Using a technique I have previously established, and used to isolate various signals in temperature data, I thought it would be interesting to identify the ENSO signal in global temperature data-using the “Invariant ENSO Index” described here. While I don’t think it generally wise to consider ENSO something to be “removed” from the temperature data (since ENSO is itself a part of the climate system and thus part of climate response) it is nevertheless interesting to examine the issue. because ENSO is clearly a major aspect of weather and climate variations, and it provides an additional opportunity to show how the technique I am using can identify signals in the temperature data that are not easily separated out otherwise. I identified events as any 12 month or longer excursion of the average of 13 and 11 month centered averages of the IEI (multiplied by -1 and divided by 10) above or below zero (continuously). That is, if the annually smoothed index changed sign for even a single month, month of the switch back was considered a new event for compositing. In compositing the time evolution of ENSO events, I used the unsmoothed and inverted and standardized index. This is what those look like:
Red is the composite evolution of El Niño events, green the composite evolution of La Niña events. Note that, the La Niña event of 2010 is not included as an event in the composite (except as a follow on of the previous event) because too few months have passed since then, the La Niña composite would be much shorter than the El Niño composite otherwise, instead of being of comparable length. Then I aligned the HadCRUT4 data similarly (with the low frequency signal removed as previously established in my post on volcanic signals in the data) The averages there look like this:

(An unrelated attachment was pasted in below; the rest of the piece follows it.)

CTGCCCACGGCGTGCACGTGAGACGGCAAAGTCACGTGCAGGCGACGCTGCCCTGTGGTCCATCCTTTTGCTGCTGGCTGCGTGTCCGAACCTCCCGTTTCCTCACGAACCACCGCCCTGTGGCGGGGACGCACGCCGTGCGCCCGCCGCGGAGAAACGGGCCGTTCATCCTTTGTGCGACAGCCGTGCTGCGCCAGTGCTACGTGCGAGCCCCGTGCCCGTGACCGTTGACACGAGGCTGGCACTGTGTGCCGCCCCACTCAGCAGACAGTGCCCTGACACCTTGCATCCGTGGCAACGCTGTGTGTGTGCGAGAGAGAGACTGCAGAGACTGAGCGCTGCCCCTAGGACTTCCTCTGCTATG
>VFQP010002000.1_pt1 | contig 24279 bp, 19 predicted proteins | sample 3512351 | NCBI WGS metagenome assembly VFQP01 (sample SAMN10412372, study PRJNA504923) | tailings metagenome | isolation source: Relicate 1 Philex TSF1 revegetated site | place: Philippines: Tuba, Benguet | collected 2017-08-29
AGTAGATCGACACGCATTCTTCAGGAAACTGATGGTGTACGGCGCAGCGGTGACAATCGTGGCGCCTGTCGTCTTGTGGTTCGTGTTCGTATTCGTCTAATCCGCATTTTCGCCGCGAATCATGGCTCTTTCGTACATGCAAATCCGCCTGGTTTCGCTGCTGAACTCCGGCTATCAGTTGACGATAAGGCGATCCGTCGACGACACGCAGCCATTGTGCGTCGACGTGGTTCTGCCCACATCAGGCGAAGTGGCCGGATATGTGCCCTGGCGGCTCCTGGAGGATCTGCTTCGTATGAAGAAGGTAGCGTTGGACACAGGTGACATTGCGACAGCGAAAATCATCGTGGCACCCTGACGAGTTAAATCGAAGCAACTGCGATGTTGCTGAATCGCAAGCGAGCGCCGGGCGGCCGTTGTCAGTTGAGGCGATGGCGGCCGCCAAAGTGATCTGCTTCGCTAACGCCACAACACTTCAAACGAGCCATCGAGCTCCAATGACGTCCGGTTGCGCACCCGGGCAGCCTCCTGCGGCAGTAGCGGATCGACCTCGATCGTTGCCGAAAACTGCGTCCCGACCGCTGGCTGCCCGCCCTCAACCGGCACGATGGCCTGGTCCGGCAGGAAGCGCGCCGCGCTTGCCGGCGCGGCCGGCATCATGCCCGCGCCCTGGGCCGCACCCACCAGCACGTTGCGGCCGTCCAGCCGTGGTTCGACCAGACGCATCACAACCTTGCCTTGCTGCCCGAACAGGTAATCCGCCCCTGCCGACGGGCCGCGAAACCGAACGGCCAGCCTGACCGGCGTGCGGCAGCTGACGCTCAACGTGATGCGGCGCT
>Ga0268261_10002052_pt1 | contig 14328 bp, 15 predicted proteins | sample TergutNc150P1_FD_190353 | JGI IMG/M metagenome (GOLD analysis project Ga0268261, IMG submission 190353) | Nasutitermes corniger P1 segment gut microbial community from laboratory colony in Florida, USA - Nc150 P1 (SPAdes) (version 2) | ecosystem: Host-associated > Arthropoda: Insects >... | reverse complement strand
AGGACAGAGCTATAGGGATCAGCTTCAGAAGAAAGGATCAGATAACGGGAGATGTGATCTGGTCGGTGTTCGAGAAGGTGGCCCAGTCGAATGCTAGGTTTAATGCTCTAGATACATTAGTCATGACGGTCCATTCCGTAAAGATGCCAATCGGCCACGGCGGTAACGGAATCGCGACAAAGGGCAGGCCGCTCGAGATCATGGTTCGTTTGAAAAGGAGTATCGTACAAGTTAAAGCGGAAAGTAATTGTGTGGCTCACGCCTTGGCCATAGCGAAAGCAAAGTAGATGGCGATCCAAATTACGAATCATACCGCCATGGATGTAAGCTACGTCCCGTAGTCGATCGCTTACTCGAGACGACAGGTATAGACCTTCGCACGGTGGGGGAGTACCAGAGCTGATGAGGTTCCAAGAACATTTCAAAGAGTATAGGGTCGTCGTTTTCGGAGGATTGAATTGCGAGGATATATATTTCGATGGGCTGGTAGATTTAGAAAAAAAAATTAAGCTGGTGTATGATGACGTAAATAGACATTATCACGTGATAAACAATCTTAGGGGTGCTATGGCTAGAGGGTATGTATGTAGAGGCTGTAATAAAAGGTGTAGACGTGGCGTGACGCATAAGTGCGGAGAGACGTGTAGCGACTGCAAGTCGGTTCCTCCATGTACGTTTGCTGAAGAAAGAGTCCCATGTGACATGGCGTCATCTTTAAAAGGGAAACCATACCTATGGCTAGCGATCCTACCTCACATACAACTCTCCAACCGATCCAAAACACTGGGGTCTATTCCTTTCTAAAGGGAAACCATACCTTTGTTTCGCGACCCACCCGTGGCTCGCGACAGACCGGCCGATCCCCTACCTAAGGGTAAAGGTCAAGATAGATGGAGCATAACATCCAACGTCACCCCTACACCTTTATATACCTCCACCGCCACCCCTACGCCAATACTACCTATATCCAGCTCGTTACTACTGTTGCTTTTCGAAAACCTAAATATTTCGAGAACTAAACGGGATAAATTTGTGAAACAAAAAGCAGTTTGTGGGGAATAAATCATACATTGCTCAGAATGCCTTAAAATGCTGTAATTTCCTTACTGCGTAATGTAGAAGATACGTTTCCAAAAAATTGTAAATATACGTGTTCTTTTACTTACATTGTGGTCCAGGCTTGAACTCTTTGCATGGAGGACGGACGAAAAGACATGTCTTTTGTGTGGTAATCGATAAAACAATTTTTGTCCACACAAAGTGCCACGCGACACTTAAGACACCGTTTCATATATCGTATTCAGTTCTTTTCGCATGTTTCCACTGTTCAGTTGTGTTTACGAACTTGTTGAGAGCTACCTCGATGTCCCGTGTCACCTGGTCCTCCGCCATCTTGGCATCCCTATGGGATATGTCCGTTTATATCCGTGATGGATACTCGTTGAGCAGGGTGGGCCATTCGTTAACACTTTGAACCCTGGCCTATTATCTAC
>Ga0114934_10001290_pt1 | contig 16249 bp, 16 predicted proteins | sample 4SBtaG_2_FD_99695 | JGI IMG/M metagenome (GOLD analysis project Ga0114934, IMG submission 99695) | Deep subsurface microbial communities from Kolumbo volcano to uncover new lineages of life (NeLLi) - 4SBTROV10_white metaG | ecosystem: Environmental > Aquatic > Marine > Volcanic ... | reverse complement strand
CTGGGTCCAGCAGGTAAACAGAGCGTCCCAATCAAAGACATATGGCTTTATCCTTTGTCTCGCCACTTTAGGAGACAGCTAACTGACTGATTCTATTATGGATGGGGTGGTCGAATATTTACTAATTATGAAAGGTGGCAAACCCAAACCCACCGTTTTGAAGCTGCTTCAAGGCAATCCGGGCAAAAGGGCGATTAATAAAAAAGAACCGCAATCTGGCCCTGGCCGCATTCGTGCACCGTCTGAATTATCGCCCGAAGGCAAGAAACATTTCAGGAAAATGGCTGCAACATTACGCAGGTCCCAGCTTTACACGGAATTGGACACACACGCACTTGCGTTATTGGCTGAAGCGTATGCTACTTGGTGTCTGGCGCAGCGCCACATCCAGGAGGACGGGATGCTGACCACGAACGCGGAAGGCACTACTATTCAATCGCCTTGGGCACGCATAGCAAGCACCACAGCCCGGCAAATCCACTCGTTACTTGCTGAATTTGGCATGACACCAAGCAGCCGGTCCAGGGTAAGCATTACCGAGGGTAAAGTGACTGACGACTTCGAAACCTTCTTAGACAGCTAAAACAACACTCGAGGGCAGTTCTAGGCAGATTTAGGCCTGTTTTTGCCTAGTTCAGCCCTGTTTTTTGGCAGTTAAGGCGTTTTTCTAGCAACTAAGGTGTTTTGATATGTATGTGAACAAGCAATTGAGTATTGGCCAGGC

As one can clearly see, a typical El Niño event is indeed followed by an increase (red) in global average near surface air temperatures, and a typical La Niña by a decrease (blue). By smoothing both the temperature response profiles and the ENSO event profiles, and removing some trends in the first 28 and 24 months (when the smoothed profiles switch which is greater than the other) and rescaling the smoothed profiles, I identify the peak values of events and responses. Peak event values occur 12 to 11 months in (for El Niño and La Niña respectively) and peak responses occur 14 months into an event. I can then take those smoothed, early trend corrected, rescaled profiles’ values for their peak event magnitudes and responses, and use those to estimate the linear effect:
Encouragingly, the the responses to La Niña and El Niño seem to scale the same (that is, a straight line as opposed to one with an obvious bend indicating asymmetric response). Using the slope of the regression, and lagging one two or three months, I can then “remove” the ENSO signal thus detected from the global data. Here is what that looks like, annually smoothed:
It is evident that this did not remove the all the effects of every individual ENSO event-some may have a large impact than others-but it did, I think, remove the “average” ENSO response. The above graph has a number of interesting features-for example the effect of the large El Niño in the mid 1940’s was to in effect turn two isolated temperature spikes into a persistent “hump” in the temperature data.